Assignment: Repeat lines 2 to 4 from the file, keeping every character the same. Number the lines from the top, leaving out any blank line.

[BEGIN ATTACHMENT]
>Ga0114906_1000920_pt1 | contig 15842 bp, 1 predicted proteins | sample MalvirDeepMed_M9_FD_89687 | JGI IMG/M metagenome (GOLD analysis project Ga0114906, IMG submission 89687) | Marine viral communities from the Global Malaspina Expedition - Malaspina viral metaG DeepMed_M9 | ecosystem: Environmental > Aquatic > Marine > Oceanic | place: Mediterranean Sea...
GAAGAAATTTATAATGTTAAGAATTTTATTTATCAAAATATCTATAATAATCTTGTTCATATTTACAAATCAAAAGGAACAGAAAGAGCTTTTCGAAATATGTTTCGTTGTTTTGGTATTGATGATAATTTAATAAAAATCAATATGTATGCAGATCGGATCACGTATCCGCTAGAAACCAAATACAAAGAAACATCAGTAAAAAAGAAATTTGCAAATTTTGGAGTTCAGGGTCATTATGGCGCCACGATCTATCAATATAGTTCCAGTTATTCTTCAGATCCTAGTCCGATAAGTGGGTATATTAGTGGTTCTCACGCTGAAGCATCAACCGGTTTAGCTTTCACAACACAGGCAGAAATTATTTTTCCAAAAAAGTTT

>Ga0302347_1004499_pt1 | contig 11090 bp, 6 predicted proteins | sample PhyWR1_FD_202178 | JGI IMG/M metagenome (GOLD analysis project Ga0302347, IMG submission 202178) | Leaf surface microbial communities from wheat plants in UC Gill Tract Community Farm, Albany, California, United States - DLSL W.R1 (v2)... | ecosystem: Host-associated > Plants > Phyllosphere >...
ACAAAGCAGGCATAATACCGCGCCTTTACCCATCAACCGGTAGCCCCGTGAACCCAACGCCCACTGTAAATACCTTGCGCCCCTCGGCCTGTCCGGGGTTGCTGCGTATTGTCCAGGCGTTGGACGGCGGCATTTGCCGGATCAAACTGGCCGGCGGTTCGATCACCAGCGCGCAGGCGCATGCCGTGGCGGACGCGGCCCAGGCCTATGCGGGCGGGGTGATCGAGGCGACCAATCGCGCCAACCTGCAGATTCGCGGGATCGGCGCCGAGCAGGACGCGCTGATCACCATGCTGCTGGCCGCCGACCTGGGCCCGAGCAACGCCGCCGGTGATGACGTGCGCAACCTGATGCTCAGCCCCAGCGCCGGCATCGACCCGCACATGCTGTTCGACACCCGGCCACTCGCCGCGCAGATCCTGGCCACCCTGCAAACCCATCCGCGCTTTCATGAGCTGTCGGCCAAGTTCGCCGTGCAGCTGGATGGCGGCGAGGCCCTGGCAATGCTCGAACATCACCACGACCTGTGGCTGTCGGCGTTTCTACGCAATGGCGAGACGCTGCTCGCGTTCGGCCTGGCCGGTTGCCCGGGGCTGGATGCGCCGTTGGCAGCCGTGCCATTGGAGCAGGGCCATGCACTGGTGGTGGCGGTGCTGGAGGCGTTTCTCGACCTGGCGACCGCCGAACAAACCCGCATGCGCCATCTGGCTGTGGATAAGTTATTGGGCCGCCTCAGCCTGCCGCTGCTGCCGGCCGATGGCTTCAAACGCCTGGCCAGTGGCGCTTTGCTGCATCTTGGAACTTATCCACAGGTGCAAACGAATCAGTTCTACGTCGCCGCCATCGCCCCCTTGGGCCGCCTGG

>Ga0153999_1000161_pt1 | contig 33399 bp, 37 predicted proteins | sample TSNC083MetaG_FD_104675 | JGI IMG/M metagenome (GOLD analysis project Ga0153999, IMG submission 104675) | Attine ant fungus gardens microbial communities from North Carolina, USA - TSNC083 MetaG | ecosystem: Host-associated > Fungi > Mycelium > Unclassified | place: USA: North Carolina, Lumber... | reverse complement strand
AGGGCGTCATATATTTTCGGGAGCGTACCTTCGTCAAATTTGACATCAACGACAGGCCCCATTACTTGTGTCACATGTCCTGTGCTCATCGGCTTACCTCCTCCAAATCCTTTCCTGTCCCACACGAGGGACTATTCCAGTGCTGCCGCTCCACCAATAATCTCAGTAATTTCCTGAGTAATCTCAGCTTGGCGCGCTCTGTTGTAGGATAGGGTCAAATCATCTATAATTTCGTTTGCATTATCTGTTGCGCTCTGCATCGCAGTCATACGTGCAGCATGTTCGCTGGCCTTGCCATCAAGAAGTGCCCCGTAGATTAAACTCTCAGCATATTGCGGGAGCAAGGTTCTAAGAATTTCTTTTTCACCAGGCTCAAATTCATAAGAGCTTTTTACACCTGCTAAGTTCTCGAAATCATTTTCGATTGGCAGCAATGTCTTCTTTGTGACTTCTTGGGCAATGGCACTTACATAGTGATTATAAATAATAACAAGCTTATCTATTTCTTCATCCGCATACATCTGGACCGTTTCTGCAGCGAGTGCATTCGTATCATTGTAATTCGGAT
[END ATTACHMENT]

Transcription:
GAAGAAATTTATAATGTTAAGAATTTTATTTATCAAAATATCTATAATAATCTTGTTCATATTTACAAATCAAAAGGAACAGAAAGAGCTTTTCGAAATATGTTTCGTTGTTTTGGTATTGATGATAATTTAATAAAAATCAATATGTATGCAGATCGGATCACGTATCCGCTAGAAACCAAATACAAAGAAACATCAGTAAAAAAGAAATTTGCAAATTTTGGAGTTCAGGGTCATTATGGCGCCACGATCTATCAATATAGTTCCAGTTATTCTTCAGATCCTAGTCCGATAAGTGGGTATATTAGTGGTTCTCACGCTGAAGCATCAACCGGTTTAGCTTTCACAACACAGGCAGAAATTATTTTTCCAAAAAAGTTT

>Ga0302347_1004499_pt1 | contig 11090 bp, 6 predicted proteins | sample PhyWR1_FD_202178 | JGI IMG/M metagenome (GOLD analysis project Ga0302347, IMG submission 202178) | Leaf surface microbial communities from wheat plants in UC Gill Tract Community Farm, Albany, California, United States - DLSL W.R1 (v2)... | ecosystem: Host-associated > Plants > Phyllosphere >...
ACAAAGCAGGCATAATACCGCGCCTTTACCCATCAACCGGTAGCCCCGTGAACCCAACGCCCACTGTAAATACCTTGCGCCCCTCGGCCTGTCCGGGGTTGCTGCGTATTGTCCAGGCGTTGGACGGCGGCATTTGCCGGATCAAACTGGCCGGCGGTTCGATCACCAGCGCGCAGGCGCATGCCGTGGCGGACGCGGCCCAGGCCTATGCGGGCGGGGTGATCGAGGCGACCAATCGCGCCAACCTGCAGATTCGCGGGATCGGCGCCGAGCAGGACGCGCTGATCACCATGCTGCTGGCCGCCGACCTGGGCCCGAGCAACGCCGCCGGTGATGACGTGCGCAACCTGATGCTCAGCCCCAGCGCCGGCATCGACCCGCACATGCTGTTCGACACCCGGCCACTCGCCGCGCAGATCCTGGCCACCCTGCAAACCCATCCGCGCTTTCATGAGCTGTCGGCCAAGTTCGCCGTGCAGCTGGATGGCGGCGAGGCCCTGGCAATGCTCGAACATCACCACGACCTGTGGCTGTCGGCGTTTCTACGCAATGGCGAGACGCTGCTCGCGTTCGGCCTGGCCGGTTGCCCGGGGCTGGATGCGCCGTTGGCAGCCGTGCCATTGGAGCAGGGCCATGCACTGGTGGTGGCGGTGCTGGAGGCGTTTCTCGACCTGGCGACCGCCGAACAAACCCGCATGCGCCATCTGGCTGTGGATAAGTTATTGGGCCGCCTCAGCCTGCCGCTGCTGCCGGCCGATGGCTTCAAACGCCTGGCCAGTGGCGCTTTGCTGCATCTTGGAACTTATCCACAGGTGCAAACGAATCAGTTCTACGTCGCCGCCATCGCCCCCTTGGGCCGCCTGG